Tue. May 30th, 2023
Whatever it may cost in the end, don't forget that you also get a TV remote for your money!

Whatever it may cost in the end, don’t forget that you also get a TV remote for your money!


Amid all the talk about the Wii U and its unique touchscreen-equipped GamePad at this year’s E3, one of the main specs missing from the discussion was the controller’s huge price. The mystery surrounding that pricing remains a major concern for those considering purchasing the system, and according to Nintendo president Satoru Iwata, it was also a major concern for the company when the system was still in the design phase.

“Somewhere during that final interview [of the system’s design]we almost gave up on the idea of ​​the extra screen,” Iwata said in an interview with London’s Telegraph newspaper. “This was due to our concerns about the expected high cost; it may not have been feasible to make and sell this at a reasonable price to the consumer.”

The Telegraph interview goes on to suggest that Nintendo has finally sorted out the cost situation, suggesting it will be able to offer the controller for that “reasonable price” at launch (at least by Nintendo’s definition of reasonable). That price could be more important than ever, as Nintendo announced at E3 that the Wii U could support games that use two GamePads at once, though no such games will be available at launch.

However, cost concerns may have limited the capabilities of the final tablet controller. In an interview with Kotaku, Nintendo of America president Reggie Fils-Aime responded to a question about the GamePad’s lack of multitouch support by admitting that “there’s definitely a cost to it”. [adding multitouch]But Fils-Aime also insisted it would have been inconvenient to put the controller in your lap to support multiple touch points with two hands (although he didn’t touch on the ability to touch the screen with multiple fingers of one hand). touch ).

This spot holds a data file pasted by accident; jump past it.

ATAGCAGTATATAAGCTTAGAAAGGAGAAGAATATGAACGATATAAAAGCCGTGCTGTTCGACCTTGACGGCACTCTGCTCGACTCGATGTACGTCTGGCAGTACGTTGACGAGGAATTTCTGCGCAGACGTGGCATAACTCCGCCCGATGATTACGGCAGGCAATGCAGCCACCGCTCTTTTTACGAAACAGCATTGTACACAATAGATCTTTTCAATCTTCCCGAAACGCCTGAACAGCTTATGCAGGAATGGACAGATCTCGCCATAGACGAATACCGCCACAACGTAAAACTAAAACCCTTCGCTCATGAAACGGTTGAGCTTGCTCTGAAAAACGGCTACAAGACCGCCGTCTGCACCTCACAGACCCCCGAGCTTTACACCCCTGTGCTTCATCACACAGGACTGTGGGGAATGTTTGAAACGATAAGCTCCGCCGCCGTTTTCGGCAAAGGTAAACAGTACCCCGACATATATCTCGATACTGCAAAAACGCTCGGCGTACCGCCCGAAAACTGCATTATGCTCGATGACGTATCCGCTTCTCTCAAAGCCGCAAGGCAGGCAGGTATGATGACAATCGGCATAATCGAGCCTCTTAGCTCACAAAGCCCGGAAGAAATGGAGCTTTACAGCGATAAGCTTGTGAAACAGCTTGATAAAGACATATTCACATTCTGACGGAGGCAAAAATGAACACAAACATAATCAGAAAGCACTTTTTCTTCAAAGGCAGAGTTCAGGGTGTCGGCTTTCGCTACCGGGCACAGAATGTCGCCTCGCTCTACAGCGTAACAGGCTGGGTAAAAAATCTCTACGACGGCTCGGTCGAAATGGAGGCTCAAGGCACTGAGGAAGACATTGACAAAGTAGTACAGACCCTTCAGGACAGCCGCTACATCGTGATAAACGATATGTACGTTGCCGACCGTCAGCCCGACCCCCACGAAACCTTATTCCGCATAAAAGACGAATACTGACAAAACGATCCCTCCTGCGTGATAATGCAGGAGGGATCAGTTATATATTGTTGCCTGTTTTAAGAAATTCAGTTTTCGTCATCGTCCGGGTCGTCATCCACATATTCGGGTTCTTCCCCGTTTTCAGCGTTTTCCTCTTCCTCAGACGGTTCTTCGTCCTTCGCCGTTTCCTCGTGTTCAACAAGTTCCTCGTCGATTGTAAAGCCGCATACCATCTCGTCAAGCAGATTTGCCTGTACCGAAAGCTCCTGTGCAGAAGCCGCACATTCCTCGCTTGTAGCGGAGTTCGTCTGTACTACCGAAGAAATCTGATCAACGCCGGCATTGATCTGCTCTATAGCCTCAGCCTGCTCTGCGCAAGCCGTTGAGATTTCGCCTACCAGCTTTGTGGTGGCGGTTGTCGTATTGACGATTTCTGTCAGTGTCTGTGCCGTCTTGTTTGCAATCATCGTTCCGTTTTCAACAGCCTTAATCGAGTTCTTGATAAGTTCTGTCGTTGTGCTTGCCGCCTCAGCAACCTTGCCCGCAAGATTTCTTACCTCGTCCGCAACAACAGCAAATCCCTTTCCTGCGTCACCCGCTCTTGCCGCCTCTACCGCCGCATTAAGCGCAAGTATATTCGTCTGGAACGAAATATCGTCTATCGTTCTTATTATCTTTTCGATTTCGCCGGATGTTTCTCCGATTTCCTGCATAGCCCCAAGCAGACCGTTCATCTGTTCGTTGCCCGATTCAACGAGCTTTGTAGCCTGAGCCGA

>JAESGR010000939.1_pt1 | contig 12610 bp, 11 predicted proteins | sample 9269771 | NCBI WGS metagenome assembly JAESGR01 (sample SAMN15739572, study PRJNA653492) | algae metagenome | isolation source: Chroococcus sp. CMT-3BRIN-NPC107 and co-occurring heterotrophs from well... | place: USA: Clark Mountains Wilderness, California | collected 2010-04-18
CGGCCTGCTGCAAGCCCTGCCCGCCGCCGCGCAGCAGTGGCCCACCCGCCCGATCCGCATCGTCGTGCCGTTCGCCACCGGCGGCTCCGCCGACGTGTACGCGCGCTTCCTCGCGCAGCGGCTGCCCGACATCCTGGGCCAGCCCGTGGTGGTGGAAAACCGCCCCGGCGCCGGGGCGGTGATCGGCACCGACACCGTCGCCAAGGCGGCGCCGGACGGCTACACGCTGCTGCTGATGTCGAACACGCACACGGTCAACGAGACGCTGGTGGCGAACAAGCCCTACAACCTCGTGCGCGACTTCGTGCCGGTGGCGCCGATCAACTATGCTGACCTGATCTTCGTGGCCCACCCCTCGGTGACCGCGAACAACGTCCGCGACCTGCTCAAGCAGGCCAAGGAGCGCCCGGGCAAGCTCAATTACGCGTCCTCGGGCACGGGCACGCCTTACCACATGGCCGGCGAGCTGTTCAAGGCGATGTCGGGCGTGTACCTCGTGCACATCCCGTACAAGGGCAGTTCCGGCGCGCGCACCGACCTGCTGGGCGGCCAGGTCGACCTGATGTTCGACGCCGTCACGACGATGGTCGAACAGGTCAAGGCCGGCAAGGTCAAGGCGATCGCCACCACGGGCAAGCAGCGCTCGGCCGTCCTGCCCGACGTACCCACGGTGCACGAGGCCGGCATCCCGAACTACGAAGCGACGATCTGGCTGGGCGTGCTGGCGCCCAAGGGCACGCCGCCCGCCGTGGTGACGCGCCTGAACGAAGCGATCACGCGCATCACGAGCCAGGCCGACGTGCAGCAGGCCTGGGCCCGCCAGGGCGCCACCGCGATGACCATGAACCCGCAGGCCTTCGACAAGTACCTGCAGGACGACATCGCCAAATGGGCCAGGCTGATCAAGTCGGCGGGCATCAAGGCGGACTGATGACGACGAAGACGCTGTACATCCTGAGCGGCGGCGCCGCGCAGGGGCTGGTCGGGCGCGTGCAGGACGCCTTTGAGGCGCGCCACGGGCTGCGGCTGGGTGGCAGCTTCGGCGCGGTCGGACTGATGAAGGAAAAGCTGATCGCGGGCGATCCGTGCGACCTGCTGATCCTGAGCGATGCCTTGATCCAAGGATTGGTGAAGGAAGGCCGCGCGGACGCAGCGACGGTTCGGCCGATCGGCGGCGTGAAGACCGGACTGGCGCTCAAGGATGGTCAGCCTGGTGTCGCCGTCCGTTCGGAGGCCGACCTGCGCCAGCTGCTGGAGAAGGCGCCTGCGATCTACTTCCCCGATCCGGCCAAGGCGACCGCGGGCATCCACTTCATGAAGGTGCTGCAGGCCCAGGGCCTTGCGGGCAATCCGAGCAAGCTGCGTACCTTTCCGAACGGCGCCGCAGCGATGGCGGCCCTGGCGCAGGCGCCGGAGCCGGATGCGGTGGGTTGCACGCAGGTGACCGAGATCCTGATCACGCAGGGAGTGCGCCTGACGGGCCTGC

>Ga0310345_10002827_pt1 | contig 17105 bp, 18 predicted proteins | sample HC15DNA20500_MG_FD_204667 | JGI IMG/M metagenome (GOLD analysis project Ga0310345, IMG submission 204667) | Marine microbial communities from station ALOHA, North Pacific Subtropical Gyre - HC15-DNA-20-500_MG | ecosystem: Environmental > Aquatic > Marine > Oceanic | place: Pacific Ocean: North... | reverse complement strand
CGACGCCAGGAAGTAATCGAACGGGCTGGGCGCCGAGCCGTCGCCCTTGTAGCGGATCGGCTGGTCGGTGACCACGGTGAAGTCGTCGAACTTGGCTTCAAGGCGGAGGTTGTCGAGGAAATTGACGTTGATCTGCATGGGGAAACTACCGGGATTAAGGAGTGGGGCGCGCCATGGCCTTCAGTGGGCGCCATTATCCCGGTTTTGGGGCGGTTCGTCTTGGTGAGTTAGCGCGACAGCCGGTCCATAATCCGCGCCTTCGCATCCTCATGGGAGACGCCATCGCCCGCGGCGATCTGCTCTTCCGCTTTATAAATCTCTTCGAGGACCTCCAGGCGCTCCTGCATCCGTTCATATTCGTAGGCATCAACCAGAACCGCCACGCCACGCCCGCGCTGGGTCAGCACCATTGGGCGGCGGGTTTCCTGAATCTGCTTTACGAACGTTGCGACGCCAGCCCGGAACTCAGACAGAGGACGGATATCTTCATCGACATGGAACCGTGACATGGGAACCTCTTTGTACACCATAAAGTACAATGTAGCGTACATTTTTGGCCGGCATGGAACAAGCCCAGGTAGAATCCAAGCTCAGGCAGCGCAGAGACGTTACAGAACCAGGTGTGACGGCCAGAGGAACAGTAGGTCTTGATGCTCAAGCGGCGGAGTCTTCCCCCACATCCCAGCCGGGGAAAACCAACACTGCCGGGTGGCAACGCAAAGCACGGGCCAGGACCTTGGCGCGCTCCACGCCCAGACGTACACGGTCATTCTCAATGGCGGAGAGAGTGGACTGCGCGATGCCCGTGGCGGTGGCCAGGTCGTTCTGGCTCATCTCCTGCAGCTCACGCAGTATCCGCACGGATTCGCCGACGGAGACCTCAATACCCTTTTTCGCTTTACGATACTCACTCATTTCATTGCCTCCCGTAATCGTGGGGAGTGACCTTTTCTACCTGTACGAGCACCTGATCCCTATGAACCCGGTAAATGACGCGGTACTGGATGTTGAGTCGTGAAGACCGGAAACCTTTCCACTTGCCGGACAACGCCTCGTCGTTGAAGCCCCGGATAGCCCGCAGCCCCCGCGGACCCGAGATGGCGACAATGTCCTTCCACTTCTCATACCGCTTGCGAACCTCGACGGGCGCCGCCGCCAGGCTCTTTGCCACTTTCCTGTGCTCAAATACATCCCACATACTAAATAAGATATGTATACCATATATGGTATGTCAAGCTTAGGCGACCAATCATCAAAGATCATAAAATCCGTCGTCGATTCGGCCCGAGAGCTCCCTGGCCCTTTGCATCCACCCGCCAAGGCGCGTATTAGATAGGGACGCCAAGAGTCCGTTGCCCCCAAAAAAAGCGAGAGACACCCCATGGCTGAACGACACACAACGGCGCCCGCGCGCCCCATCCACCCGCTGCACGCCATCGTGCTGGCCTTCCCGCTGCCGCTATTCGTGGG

It is important to note that the Wii U GamePad is not like most other tablet computers, which have both internal computer hardware and a large touchscreen. Instead, the GamePad relies on a Wii U base console within wireless range to process game data and send graphics and sound effects to the controller. While this lack of processing power should make the GamePad come in significantly cheaper than a full-fledged tablet computer, it also means the GamePad is functionally useless when taken out of the living room. That makes it significantly different from the tablets and smartphones that work with the Xbox 360 through the recently announced SmartGlass program, or the completely independent PlayStation Vita, which can work as a PlayStation 3 controller in many games.

The only semi-official hint at the GamePad’s final price right now is a listing on Swedish retailer GAME’s website listing the controller for 1,499 Swedish kronor, or about $213. You can probably take that number as a guess at this point. handle random guess; while there’s still a lot of uncertainty surrounding the GamePad’s pricing issue, we’re relatively confident the controller won’t cost more than a Kindle Fire.

By akfire1

Leave a Reply

Your email address will not be published.